Her: I said, ‘Um, just to let you know — you’re speaking to us as if we are kindergarteners.’
(Her honesty, though legendary, is spoken in neither malice nor rudeness; she simply took the guide’s instruction at face value.)
Since she was three years old, Frances has had an intense interest in all things medical 🏥. It shows up everywhere, especially at 11 years old.
The other day during March break, Frances announced, as she typically does (literally) in passing, what was on her mind:
“Mum, if someone were saying, ‘I can’t feel my face when I’m with you’ to me, I would say, ‘Stroke! You’re having a STROKE!’” 😂
Yes, one of the benefits of having a child who focusses so intensely on her subjects of interest is that you are fortunate enough to suddenly find yourself in the most entertaining (as well as enlightening) of conversations.
Recently, I was discussing with someone an event that had occurred while I was hospitalised last autumn and described the cautiousness that my care team had demonstrated regarding some cardiovascular and cardiopulmonary symptoms. Frances couldn’t help herself, she interrupted because she just had to know:
Did they give you TPA?
Did you hear, “Code Blue” over the loudspeaker?
Did anyone say, “Everyone to the resuscitation bay!”
She speaks now of becoming a surgeon which, I’ve told her, would probably allow her to continue her equestrian ambitions.
I almost let a holiday go by without mentioning my inimitable 11-year-old’s reaction to it this year.
Frances: There’s too much “love” involved — and happiness. And pink. Blech.
This is a first. She used to enjoy Valentine’s Day (although it was probably access to the candy, now that I think about it).
I can’t wait to see what she says tomorrow… It’s my birthday. 😬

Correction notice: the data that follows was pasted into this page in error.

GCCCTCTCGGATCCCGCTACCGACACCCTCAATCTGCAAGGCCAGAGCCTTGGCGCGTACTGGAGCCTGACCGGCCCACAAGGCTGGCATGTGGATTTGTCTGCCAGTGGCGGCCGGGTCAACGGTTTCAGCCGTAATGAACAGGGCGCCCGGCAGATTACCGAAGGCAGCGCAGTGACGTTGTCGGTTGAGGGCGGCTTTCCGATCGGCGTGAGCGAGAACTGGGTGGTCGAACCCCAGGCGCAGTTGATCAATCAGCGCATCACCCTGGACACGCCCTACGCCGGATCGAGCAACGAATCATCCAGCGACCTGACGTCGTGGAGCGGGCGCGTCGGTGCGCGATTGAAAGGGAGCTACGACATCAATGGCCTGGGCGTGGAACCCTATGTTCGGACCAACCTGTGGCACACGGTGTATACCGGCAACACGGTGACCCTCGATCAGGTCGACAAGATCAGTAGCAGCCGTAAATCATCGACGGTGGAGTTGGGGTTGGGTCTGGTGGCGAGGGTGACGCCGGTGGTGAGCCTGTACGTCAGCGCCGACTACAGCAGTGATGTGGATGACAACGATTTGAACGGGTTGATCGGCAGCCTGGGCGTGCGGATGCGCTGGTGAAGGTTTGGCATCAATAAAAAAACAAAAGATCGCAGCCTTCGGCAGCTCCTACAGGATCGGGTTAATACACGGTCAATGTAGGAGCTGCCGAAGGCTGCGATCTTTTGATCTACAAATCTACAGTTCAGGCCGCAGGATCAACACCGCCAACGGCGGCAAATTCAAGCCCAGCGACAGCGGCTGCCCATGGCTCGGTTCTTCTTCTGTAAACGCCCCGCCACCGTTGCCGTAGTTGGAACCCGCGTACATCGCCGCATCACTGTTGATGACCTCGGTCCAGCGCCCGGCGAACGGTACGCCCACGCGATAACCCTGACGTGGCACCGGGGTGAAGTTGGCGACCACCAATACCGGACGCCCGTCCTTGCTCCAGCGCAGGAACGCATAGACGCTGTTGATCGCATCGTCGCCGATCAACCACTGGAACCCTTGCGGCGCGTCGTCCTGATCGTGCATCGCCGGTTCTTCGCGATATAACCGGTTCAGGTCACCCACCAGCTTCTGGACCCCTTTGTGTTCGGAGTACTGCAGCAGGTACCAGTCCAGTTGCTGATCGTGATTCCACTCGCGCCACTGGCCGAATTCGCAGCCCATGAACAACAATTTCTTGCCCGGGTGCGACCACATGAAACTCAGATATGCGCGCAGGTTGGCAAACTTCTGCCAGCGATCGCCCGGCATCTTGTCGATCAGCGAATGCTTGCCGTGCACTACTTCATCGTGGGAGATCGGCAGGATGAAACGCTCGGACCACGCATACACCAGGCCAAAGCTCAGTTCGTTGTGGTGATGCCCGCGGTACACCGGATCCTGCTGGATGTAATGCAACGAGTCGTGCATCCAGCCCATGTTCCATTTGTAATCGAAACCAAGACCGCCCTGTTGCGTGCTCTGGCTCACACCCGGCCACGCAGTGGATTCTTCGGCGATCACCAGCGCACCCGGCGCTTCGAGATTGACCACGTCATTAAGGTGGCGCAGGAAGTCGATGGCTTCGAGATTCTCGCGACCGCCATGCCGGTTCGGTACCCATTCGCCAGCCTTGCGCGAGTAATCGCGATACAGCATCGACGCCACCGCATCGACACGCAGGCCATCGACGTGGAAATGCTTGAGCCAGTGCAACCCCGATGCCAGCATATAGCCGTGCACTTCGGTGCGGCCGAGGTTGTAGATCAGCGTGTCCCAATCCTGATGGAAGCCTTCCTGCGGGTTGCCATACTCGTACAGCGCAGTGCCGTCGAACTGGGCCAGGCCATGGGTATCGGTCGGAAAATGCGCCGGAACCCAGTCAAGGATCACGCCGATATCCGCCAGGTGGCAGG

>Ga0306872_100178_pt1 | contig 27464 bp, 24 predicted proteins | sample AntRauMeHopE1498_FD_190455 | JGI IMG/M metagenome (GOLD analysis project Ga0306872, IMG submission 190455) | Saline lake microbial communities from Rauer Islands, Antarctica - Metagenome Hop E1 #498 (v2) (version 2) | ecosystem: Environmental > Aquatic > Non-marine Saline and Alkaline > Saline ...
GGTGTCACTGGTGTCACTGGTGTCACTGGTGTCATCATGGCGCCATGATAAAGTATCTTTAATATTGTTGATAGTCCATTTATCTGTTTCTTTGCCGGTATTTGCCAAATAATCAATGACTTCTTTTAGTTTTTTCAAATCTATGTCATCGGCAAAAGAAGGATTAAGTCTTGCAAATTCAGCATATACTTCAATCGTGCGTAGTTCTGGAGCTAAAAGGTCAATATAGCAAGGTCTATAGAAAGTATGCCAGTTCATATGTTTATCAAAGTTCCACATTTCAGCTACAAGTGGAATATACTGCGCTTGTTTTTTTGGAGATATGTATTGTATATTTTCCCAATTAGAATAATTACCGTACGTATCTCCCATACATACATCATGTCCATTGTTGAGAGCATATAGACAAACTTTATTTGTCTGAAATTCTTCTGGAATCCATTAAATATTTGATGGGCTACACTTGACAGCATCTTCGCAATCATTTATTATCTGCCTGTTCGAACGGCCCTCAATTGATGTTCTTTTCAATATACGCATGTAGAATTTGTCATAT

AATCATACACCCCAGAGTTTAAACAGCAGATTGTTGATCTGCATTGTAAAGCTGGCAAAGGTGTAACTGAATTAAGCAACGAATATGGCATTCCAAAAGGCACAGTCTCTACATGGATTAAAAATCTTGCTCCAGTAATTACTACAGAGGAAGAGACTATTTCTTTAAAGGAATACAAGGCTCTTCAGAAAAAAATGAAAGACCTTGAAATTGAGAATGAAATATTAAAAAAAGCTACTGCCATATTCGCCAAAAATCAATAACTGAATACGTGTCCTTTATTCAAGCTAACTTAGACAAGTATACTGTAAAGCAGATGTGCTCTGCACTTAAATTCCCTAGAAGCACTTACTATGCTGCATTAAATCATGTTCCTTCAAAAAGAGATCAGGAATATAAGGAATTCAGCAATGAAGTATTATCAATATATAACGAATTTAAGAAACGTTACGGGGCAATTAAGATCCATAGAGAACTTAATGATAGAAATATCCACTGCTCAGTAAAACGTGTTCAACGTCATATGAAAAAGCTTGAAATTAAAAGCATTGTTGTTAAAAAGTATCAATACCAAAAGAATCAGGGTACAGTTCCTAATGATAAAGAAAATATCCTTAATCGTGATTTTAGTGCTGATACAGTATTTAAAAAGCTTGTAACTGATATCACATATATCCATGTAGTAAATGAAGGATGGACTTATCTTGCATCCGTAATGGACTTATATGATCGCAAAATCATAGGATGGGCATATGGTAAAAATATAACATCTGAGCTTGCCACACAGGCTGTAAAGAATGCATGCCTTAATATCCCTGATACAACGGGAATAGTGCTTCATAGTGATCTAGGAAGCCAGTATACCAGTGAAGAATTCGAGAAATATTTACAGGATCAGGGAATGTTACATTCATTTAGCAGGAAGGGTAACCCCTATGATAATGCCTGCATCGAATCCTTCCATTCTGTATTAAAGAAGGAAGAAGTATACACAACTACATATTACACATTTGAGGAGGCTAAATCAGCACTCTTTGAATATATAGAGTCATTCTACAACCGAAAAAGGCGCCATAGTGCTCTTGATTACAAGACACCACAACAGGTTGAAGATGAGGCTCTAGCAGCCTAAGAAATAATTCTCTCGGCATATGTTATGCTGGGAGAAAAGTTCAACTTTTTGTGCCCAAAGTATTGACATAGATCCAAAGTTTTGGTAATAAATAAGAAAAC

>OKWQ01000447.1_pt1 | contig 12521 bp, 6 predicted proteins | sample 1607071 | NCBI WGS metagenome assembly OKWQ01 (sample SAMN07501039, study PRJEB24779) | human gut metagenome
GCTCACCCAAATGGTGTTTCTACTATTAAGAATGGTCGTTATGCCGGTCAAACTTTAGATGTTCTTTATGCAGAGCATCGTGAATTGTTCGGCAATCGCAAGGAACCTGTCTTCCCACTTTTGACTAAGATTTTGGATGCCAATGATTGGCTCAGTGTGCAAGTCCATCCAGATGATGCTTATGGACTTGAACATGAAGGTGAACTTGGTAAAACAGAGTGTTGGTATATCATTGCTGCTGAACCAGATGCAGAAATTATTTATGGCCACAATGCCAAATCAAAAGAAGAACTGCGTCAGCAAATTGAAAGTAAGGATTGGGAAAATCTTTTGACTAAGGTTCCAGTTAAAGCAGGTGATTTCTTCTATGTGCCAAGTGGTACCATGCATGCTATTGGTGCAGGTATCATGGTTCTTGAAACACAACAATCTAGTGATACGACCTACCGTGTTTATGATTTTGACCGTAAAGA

Figurative language can be a struggle at times for Frances; sometimes, it’s a product of her young age, but at other times, it’s the struggle that many people with ASD have.
Frances has a great sense of humour, so when the following happened recently while watching an ad about the benefits of spending more time outside, we both immediately had a really good laugh.
Narrator: Return your loved one to nature…
Frances: What?! What does THAT mean?
Me: Not what you think it does!
This past weekend at Grandma’s birthday party, Grandma and her sons were trying to find a vase for the flowers we’d bought her.
Frances, focussing on her iPad, muttered, “God, don’t these people have a sense of depth?”
I leaned over and said, “What do you mean?”
“I mean, can they not look at the flowers and look at a vase and predict with some accuracy that the flowers will fit or will not fit the vase?”
😂 Sometimes, I wonder how it is that I don’t choke because she says the funniest things when I happen to be eating.
Let me be clear: Frances is not being mean; she’s being honest — at a time when most people wouldn’t be — without a stitch of malice.
Hands down, it was the best comment of the evening — and, even though she definitely has to learn not to express these thoughts, her cleverness made me proud.
Yes, I do have to teach her that saying these things aloud isn’t okay, but convincing her lately has become so very difficult.
I have to do it for each instance, too, because she usually wouldn’t generalise.
“We have to keep that as an ‘inside thought’,” I usually say.
“Why? Why can’t I say this?”
“Because it hurts people’s feelings.”
“That’s silly. It’s just an observation…”
And so it goes. Lots of conversation about why we’re having the conversation. So, dear readers, this area of things doesn’t necessarily get easier, but it does become funnier! (At least in our case.)
Me: How was your day?
Me: Oh…that’s too bad. Now, you can ask me how my day was.
Frances: I’d rather not
It’s a good thing that I was leaving the room at the time because this exchange made me giggle. Frances is all kinds of amazing!
As she grows, I believe that she will find friends who appreciate her honesty as much as we do.